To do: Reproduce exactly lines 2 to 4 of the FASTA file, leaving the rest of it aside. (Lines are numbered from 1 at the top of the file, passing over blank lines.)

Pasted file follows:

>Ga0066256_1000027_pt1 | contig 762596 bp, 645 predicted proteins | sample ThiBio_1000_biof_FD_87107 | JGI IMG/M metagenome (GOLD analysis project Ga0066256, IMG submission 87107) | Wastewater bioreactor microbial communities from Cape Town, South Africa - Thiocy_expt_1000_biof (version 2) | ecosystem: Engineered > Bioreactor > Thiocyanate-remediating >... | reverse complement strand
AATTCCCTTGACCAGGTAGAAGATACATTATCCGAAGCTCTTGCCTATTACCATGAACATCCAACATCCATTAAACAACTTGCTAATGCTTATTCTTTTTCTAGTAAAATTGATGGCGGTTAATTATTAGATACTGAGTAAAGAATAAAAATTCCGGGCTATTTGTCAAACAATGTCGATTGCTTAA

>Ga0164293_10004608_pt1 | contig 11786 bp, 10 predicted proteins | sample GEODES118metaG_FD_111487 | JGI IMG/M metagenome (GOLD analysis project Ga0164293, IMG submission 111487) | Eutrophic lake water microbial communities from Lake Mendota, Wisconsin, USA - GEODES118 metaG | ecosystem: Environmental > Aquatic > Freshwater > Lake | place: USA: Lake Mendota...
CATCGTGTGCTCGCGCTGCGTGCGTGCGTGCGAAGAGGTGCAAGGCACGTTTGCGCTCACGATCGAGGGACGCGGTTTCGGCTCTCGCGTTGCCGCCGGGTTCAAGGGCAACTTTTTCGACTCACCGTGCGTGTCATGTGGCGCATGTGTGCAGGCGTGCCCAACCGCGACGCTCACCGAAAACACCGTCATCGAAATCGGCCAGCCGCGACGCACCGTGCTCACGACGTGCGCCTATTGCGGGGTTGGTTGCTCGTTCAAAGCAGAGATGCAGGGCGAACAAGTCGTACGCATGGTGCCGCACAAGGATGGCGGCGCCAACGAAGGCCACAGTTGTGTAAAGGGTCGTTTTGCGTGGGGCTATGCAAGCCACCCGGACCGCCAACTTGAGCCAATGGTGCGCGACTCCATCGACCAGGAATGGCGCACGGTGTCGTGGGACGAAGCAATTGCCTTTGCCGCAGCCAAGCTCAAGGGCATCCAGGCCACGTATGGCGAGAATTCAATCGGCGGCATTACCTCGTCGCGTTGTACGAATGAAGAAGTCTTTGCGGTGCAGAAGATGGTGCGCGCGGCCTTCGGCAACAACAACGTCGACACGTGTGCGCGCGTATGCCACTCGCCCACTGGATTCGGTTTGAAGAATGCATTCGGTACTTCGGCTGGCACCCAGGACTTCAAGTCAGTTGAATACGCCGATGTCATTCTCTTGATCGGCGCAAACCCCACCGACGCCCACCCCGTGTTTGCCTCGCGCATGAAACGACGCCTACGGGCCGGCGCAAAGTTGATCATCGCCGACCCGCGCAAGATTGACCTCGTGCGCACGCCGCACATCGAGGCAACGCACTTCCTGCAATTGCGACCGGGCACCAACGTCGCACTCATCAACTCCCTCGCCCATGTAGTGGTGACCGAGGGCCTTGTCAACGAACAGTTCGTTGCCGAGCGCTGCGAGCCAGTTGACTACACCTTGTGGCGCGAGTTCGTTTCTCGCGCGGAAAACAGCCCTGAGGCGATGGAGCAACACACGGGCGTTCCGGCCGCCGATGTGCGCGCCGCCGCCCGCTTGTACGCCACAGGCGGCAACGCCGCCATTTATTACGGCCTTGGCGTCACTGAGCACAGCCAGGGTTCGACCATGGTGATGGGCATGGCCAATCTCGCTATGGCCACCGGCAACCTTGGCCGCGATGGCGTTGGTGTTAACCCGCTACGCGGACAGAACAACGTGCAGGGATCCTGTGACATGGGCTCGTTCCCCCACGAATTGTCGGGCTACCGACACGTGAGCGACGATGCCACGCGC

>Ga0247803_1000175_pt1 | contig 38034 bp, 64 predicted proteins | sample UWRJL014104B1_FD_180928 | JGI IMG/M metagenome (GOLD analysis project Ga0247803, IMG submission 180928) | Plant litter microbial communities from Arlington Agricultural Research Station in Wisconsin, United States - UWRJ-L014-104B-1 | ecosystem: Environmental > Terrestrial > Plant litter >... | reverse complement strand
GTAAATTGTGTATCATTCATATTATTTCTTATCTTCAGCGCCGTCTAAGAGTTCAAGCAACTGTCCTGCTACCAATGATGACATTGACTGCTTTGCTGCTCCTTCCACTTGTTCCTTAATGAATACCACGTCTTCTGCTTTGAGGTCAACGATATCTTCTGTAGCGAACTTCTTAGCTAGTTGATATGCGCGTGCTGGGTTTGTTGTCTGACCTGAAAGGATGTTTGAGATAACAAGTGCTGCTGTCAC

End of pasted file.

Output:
AATTCCCTTGACCAGGTAGAAGATACATTATCCGAAGCTCTTGCCTATTACCATGAACATCCAACATCCATTAAACAACTTGCTAATGCTTATTCTTTTTCTAGTAAAATTGATGGCGGTTAATTATTAGATACTGAGTAAAGAATAAAAATTCCGGGCTATTTGTCAAACAATGTCGATTGCTTAA

>Ga0164293_10004608_pt1 | contig 11786 bp, 10 predicted proteins | sample GEODES118metaG_FD_111487 | JGI IMG/M metagenome (GOLD analysis project Ga0164293, IMG submission 111487) | Eutrophic lake water microbial communities from Lake Mendota, Wisconsin, USA - GEODES118 metaG | ecosystem: Environmental > Aquatic > Freshwater > Lake | place: USA: Lake Mendota...
CATCGTGTGCTCGCGCTGCGTGCGTGCGTGCGAAGAGGTGCAAGGCACGTTTGCGCTCACGATCGAGGGACGCGGTTTCGGCTCTCGCGTTGCCGCCGGGTTCAAGGGCAACTTTTTCGACTCACCGTGCGTGTCATGTGGCGCATGTGTGCAGGCGTGCCCAACCGCGACGCTCACCGAAAACACCGTCATCGAAATCGGCCAGCCGCGACGCACCGTGCTCACGACGTGCGCCTATTGCGGGGTTGGTTGCTCGTTCAAAGCAGAGATGCAGGGCGAACAAGTCGTACGCATGGTGCCGCACAAGGATGGCGGCGCCAACGAAGGCCACAGTTGTGTAAAGGGTCGTTTTGCGTGGGGCTATGCAAGCCACCCGGACCGCCAACTTGAGCCAATGGTGCGCGACTCCATCGACCAGGAATGGCGCACGGTGTCGTGGGACGAAGCAATTGCCTTTGCCGCAGCCAAGCTCAAGGGCATCCAGGCCACGTATGGCGAGAATTCAATCGGCGGCATTACCTCGTCGCGTTGTACGAATGAAGAAGTCTTTGCGGTGCAGAAGATGGTGCGCGCGGCCTTCGGCAACAACAACGTCGACACGTGTGCGCGCGTATGCCACTCGCCCACTGGATTCGGTTTGAAGAATGCATTCGGTACTTCGGCTGGCACCCAGGACTTCAAGTCAGTTGAATACGCCGATGTCATTCTCTTGATCGGCGCAAACCCCACCGACGCCCACCCCGTGTTTGCCTCGCGCATGAAACGACGCCTACGGGCCGGCGCAAAGTTGATCATCGCCGACCCGCGCAAGATTGACCTCGTGCGCACGCCGCACATCGAGGCAACGCACTTCCTGCAATTGCGACCGGGCACCAACGTCGCACTCATCAACTCCCTCGCCCATGTAGTGGTGACCGAGGGCCTTGTCAACGAACAGTTCGTTGCCGAGCGCTGCGAGCCAGTTGACTACACCTTGTGGCGCGAGTTCGTTTCTCGCGCGGAAAACAGCCCTGAGGCGATGGAGCAACACACGGGCGTTCCGGCCGCCGATGTGCGCGCCGCCGCCCGCTTGTACGCCACAGGCGGCAACGCCGCCATTTATTACGGCCTTGGCGTCACTGAGCACAGCCAGGGTTCGACCATGGTGATGGGCATGGCCAATCTCGCTATGGCCACCGGCAACCTTGGCCGCGATGGCGTTGGTGTTAACCCGCTACGCGGACAGAACAACGTGCAGGGATCCTGTGACATGGGCTCGTTCCCCCACGAATTGTCGGGCTACCGACACGTGAGCGACGATGCCACGCGC